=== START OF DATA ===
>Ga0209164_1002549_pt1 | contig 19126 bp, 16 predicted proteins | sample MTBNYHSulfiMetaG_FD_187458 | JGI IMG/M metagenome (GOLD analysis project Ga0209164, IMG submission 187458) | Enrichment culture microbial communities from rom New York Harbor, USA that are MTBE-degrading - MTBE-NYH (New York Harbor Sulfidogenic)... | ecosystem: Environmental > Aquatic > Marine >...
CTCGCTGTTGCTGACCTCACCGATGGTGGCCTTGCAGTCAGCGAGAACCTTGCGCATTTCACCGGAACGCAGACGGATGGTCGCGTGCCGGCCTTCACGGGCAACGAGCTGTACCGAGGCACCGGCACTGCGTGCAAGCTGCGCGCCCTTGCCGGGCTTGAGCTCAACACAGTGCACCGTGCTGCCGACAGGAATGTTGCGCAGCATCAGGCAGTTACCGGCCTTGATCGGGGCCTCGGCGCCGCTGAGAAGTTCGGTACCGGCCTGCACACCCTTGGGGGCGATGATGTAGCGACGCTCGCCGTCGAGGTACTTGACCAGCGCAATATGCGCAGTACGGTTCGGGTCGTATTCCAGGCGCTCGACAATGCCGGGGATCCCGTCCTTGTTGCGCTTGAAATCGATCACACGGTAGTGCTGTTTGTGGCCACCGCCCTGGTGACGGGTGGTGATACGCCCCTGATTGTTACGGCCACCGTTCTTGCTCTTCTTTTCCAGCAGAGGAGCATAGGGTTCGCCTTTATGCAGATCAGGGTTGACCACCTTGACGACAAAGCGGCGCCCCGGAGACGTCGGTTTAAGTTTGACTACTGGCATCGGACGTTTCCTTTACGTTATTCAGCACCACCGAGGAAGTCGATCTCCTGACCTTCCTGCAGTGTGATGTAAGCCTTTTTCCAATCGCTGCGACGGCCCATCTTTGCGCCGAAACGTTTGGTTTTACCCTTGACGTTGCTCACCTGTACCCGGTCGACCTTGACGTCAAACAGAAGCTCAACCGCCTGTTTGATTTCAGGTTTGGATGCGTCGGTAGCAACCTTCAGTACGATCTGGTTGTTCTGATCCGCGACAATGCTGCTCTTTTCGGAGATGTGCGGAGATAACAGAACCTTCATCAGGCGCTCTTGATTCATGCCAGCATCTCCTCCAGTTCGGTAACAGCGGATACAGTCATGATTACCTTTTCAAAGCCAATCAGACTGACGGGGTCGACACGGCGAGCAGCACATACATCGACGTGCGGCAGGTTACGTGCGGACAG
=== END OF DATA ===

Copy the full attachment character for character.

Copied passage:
>Ga0209164_1002549_pt1 | contig 19126 bp, 16 predicted proteins | sample MTBNYHSulfiMetaG_FD_187458 | JGI IMG/M metagenome (GOLD analysis project Ga0209164, IMG submission 187458) | Enrichment culture microbial communities from rom New York Harbor, USA that are MTBE-degrading - MTBE-NYH (New York Harbor Sulfidogenic)... | ecosystem: Environmental > Aquatic > Marine >...
CTCGCTGTTGCTGACCTCACCGATGGTGGCCTTGCAGTCAGCGAGAACCTTGCGCATTTCACCGGAACGCAGACGGATGGTCGCGTGCCGGCCTTCACGGGCAACGAGCTGTACCGAGGCACCGGCACTGCGTGCAAGCTGCGCGCCCTTGCCGGGCTTGAGCTCAACACAGTGCACCGTGCTGCCGACAGGAATGTTGCGCAGCATCAGGCAGTTACCGGCCTTGATCGGGGCCTCGGCGCCGCTGAGAAGTTCGGTACCGGCCTGCACACCCTTGGGGGCGATGATGTAGCGACGCTCGCCGTCGAGGTACTTGACCAGCGCAATATGCGCAGTACGGTTCGGGTCGTATTCCAGGCGCTCGACAATGCCGGGGATCCCGTCCTTGTTGCGCTTGAAATCGATCACACGGTAGTGCTGTTTGTGGCCACCGCCCTGGTGACGGGTGGTGATACGCCCCTGATTGTTACGGCCACCGTTCTTGCTCTTCTTTTCCAGCAGAGGAGCATAGGGTTCGCCTTTATGCAGATCAGGGTTGACCACCTTGACGACAAAGCGGCGCCCCGGAGACGTCGGTTTAAGTTTGACTACTGGCATCGGACGTTTCCTTTACGTTATTCAGCACCACCGAGGAAGTCGATCTCCTGACCTTCCTGCAGTGTGATGTAAGCCTTTTTCCAATCGCTGCGACGGCCCATCTTTGCGCCGAAACGTTTGGTTTTACCCTTGACGTTGCTCACCTGTACCCGGTCGACCTTGACGTCAAACAGAAGCTCAACCGCCTGTTTGATTTCAGGTTTGGATGCGTCGGTAGCAACCTTCAGTACGATCTGGTTGTTCTGATCCGCGACAATGCTGCTCTTTTCGGAGATGTGCGGAGATAACAGAACCTTCATCAGGCGCTCTTGATTCATGCCAGCATCTCCTCCAGTTCGGTAACAGCGGATACAGTCATGATTACCTTTTCAAAGCCAATCAGACTGACGGGGTCGACACGGCGAGCAGCACATACATCGACGTGCGGCAGGTTACGTGCGGACAG